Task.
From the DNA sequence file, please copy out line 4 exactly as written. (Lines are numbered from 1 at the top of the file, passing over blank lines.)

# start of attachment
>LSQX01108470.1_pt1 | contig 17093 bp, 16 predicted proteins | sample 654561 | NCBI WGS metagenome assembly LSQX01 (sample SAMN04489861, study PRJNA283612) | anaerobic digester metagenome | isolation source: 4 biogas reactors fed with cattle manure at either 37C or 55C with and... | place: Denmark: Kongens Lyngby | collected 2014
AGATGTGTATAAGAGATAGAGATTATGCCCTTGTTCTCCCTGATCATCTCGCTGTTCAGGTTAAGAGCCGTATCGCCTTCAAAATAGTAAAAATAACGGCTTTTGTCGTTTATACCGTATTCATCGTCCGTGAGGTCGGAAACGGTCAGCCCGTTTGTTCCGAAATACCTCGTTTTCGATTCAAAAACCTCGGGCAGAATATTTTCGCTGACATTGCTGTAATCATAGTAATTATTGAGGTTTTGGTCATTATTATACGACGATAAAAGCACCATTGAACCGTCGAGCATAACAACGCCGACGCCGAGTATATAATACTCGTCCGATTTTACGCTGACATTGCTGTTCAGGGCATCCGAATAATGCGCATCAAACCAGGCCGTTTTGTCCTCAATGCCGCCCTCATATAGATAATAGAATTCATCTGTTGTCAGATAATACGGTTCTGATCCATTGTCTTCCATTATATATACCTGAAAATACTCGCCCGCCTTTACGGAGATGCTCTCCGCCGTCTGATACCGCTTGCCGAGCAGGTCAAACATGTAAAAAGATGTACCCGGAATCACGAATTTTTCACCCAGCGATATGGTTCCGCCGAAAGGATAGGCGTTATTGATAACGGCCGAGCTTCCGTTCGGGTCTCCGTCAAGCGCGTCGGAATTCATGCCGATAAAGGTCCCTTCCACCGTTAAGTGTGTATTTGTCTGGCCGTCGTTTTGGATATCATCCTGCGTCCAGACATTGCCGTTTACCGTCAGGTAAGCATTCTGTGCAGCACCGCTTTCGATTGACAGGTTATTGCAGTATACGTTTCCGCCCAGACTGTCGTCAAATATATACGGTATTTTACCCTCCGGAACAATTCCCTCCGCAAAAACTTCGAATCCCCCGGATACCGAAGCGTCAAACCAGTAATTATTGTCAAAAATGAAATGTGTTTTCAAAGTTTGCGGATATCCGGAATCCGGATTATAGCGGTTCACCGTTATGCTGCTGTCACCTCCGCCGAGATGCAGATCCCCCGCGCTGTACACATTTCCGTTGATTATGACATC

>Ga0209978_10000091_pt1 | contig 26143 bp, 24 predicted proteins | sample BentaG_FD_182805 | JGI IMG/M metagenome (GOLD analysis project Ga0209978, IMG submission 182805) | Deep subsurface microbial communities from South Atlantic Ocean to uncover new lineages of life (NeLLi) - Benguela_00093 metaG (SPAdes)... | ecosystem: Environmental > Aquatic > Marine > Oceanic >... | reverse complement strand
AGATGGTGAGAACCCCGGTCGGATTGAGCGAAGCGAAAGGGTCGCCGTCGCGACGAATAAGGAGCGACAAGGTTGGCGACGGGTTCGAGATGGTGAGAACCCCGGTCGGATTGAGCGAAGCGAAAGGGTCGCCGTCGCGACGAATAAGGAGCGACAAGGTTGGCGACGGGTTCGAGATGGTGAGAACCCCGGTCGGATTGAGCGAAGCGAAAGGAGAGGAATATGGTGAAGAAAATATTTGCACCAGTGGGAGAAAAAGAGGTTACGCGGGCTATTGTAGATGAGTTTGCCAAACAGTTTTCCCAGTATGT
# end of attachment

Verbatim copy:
AGATGGTGAGAACCCCGGTCGGATTGAGCGAAGCGAAAGGGTCGCCGTCGCGACGAATAAGGAGCGACAAGGTTGGCGACGGGTTCGAGATGGTGAGAACCCCGGTCGGATTGAGCGAAGCGAAAGGGTCGCCGTCGCGACGAATAAGGAGCGACAAGGTTGGCGACGGGTTCGAGATGGTGAGAACCCCGGTCGGATTGAGCGAAGCGAAAGGAGAGGAATATGGTGAAGAAAATATTTGCACCAGTGGGAGAAAAAGAGGTTACGCGGGCTATTGTAGATGAGTTTGCCAAACAGTTTTCCCAGTATGT